IOP for Substance Abuse
Substance abuse is a treatable condition.
Substance abuse and classes of drugs
What qualifies as substance abuse
There’s a tendency to view addiction as a behavioral disease; however, as we’ve learned from years of observation and research, addiction is a very comprehensive illness that has more in common with diseases like diabetes and Alzheimer’s disease than with anything that might be considered a moral affliction. Additionally, the specific features and effects of addiction can vary substantially depending on the substance to which an individual is addicted.
By most standards, alcohol is considered one of the most dangerous and highly addictive substances. This is not merely due to the physiological effects of alcohol; rather, alcohol is legally available for purchase and consumption. In other words, being so accessible has contributed to alcohol being the number one most-abused substance with the highest rates of addiction. But other substances — particularly benzodiazepines — evoke quite similar effects in the brain as alcohol, which is why benzodiazepines are often cited as another type of drug that’s highly addictive and especially dangerous.
Both alcohol and benzodiazepines could be characterized as depressants, which are a type of drug that depress the central nervous system. In other words, depressants cause bodily systems and processes to function much more slowly and less efficiently.
The behavioral markers of depressants often include drowsiness and a general lack of motivation and energy. In addition to alcohol and benzodiazepines, opioids are another type of drug that can be characterized as depressants. But in recent years, opioids have become notable for having gained an immense following among substance abusers. In fact, the word “epidemic” is frequently used to describe how rapidly rates of opioid abuse have increased.
If depressants are substances that slow bodily functioning, stimulants — i.e., cocaine, methamphetamines — are drugs that cause an increase in energy level and bodily functioning. Individuals who abuse stimulants regularly for a period of time often go for prolonged periods without sleeping or eating, causing them to exhibit irregular or even irrational behavior as well as dramatic weight loss. Finally, hallucinogens are another type of substance commonly abused today; while hallucinogens can either be stimulating or depressing in nature, the defining characteristic of the stimulant class is the profound changes in perception. Individuals who abuse hallucinogens often experience tactile, visual, or auditory hallucinations.
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Our Delray Beach Intensive Outpatient Program for Substance Abuse is here for you
Everyone who becomes addicted to mind-altering substances has different recovery needs. The important thing to remember about our intensive outpatient program for substance abuse is that it’s a very adaptable form of treatment despite not compromising on the level of care a person needs to achieve lasting sobriety. No matter what a person’s circumstances and schedule might be, intensive outpatient care still offers the psychotherapy, group therapy, and complementary treatments needed to overcome a substance abuse disorder.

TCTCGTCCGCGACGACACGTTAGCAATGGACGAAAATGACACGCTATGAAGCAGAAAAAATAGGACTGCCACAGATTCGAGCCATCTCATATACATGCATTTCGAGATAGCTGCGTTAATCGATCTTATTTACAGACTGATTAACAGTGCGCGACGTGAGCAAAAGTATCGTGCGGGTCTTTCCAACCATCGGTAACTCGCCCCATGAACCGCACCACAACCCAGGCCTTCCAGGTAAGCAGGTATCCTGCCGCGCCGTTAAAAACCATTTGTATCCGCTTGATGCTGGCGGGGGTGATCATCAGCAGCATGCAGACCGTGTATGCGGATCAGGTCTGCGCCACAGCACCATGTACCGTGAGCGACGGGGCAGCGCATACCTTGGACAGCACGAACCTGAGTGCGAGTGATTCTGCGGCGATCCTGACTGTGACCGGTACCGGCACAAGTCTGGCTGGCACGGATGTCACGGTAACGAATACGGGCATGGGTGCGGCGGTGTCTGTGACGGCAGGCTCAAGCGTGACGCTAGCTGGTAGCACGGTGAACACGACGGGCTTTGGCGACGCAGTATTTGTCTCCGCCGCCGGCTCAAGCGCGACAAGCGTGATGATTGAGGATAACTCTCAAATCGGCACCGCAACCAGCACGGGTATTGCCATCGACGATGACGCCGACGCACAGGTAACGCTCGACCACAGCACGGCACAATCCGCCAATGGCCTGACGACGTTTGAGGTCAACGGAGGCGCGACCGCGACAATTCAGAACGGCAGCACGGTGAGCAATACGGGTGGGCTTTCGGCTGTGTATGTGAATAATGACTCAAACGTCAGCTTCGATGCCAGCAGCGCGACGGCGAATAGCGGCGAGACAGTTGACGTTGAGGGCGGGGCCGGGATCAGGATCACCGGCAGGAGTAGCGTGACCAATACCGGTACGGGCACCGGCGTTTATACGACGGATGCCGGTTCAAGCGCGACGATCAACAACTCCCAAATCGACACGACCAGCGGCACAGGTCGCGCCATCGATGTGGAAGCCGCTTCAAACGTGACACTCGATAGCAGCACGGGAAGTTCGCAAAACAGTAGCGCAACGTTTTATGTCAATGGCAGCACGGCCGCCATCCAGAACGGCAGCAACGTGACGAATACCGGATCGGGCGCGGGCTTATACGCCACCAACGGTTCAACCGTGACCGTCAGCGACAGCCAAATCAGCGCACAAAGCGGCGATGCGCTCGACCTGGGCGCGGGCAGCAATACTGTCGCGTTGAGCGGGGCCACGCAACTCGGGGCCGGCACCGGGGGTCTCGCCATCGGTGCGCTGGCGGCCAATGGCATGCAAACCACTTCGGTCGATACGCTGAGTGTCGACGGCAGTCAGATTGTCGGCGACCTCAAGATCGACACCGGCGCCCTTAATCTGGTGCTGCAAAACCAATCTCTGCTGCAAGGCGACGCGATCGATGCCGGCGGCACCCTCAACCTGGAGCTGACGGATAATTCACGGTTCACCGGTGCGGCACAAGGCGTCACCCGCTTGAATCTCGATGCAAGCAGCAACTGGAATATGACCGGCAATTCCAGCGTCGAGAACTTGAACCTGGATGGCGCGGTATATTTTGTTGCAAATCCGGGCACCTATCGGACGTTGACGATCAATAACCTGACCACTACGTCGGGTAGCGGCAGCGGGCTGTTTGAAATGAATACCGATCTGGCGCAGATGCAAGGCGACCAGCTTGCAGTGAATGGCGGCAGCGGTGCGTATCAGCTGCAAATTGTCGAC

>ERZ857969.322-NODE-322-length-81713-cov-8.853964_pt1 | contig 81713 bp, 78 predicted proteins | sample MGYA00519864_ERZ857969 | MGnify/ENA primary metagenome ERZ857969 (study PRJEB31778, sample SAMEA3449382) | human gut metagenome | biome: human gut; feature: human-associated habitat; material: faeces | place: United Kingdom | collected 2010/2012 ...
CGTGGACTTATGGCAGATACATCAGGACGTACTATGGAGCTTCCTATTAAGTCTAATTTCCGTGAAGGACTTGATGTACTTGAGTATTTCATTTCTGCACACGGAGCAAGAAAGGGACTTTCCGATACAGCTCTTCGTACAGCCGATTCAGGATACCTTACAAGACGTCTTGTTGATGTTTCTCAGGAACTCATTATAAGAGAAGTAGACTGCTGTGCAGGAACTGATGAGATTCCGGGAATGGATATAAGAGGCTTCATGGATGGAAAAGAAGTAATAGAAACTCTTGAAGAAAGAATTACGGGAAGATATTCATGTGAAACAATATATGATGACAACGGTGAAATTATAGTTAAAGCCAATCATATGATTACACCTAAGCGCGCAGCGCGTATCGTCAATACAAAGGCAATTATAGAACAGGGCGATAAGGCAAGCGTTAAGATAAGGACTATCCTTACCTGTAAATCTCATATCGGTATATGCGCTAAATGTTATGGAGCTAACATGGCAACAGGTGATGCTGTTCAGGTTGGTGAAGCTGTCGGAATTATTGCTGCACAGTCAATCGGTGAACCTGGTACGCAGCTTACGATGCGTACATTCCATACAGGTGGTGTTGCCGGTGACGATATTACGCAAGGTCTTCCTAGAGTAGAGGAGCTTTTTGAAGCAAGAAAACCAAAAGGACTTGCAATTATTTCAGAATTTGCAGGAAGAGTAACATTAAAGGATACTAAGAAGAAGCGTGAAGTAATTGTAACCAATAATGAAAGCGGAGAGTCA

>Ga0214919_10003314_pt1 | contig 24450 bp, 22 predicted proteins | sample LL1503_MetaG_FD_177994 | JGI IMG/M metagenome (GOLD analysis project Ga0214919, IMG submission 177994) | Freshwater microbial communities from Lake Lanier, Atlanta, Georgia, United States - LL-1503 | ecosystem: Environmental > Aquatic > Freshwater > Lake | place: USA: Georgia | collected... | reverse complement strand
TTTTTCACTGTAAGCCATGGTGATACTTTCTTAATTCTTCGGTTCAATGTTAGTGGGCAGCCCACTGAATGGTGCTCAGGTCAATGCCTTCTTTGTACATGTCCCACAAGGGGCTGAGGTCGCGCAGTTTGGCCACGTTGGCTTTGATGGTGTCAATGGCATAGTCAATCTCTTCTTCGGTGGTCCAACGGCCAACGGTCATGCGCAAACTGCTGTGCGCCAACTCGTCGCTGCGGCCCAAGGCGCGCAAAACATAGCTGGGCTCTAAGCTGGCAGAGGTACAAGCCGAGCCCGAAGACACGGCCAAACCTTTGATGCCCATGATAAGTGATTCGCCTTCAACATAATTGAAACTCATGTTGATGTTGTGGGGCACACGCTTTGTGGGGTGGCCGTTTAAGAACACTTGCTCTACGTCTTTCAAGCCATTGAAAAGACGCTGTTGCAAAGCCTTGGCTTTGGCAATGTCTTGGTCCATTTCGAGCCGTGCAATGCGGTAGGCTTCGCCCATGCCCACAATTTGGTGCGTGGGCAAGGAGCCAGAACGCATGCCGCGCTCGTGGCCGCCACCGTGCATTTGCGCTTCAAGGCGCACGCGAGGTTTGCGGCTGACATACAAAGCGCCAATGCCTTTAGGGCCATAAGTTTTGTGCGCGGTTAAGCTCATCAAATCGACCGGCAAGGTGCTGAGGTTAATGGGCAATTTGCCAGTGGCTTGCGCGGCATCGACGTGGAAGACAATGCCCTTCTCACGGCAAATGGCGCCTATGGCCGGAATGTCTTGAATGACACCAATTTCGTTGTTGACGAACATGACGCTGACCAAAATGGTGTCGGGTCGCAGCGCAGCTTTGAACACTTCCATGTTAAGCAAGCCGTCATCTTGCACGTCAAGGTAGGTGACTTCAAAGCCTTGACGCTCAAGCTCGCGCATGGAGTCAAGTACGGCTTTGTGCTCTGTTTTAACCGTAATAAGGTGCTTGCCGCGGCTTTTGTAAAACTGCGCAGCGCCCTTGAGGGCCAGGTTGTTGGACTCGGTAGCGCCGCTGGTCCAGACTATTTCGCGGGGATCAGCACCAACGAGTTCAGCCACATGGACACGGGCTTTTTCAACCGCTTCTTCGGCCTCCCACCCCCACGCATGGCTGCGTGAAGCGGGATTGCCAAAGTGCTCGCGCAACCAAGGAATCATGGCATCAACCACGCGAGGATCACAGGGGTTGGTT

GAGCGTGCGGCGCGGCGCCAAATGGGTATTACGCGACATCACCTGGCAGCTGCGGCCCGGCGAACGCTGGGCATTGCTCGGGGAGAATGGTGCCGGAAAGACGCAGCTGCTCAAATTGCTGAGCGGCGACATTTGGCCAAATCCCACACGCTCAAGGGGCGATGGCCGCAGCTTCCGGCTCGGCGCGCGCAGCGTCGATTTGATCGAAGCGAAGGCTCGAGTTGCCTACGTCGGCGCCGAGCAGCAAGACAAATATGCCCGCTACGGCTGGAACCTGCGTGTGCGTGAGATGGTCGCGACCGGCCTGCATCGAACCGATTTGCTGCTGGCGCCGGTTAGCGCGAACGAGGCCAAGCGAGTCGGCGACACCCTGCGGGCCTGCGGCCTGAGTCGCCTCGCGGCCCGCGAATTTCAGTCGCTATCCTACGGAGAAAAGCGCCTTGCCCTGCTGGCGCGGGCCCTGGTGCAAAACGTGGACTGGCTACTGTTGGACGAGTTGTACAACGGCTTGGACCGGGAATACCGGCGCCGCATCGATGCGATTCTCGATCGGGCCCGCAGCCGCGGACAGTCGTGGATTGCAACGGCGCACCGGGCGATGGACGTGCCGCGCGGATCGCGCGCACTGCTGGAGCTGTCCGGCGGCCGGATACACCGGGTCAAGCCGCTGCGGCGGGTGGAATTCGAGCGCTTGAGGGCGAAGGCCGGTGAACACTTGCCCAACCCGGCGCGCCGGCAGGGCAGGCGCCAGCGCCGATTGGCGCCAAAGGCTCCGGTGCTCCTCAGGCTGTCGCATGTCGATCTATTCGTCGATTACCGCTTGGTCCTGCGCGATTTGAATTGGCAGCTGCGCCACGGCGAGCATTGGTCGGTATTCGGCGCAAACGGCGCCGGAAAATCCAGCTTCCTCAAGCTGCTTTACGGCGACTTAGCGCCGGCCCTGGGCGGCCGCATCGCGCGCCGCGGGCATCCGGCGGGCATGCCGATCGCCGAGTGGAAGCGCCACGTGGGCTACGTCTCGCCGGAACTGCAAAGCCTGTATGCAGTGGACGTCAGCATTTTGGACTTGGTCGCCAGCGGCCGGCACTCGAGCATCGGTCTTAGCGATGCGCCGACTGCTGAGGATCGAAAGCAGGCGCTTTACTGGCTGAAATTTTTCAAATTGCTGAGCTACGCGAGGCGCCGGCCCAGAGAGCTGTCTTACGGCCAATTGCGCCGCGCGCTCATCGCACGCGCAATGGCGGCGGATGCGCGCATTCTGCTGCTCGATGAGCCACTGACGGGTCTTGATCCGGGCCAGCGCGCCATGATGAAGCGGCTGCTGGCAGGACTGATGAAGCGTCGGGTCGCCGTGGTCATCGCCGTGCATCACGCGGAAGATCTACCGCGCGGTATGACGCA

What is intensive outpatient treatment?
Intensive Outpatient Program for Substance Abuse
There are many mind-altering substances that are known to be addictive. While alcohol and heroin are some of the most common, other substances — including benzodiazepines, prescription painkillers, cocaine, and so on — continue to pose a threat to society. At Serene Beginnings, we offer intensive outpatient for substance abuse, providing individuals who suffer from substance abuse disorders with the resources they need to achieve stable, lasting sobriety.
An inpatient program offers quite a different treatment experience than an outpatient program; however, many would agree that an intensive outpatient program represents the best features of both types of treatment. In other words, an intensive outpatient program for substance abuse offers a level of treatment that’s comparable to inpatient care while maintaining the flexibility and accessibility of outpatient treatment.
The specific components of an intensive outpatient program can vary from one program to another, but most intensive outpatient care lasts at least four days per week with patients receiving approximately four to five hours of treatment on each of those days. While this is less time spent in treatment than an inpatient program, this is substantially more treatment than a standard outpatient program, leading to intensive outpatient often being the preferred method of outpatient recovery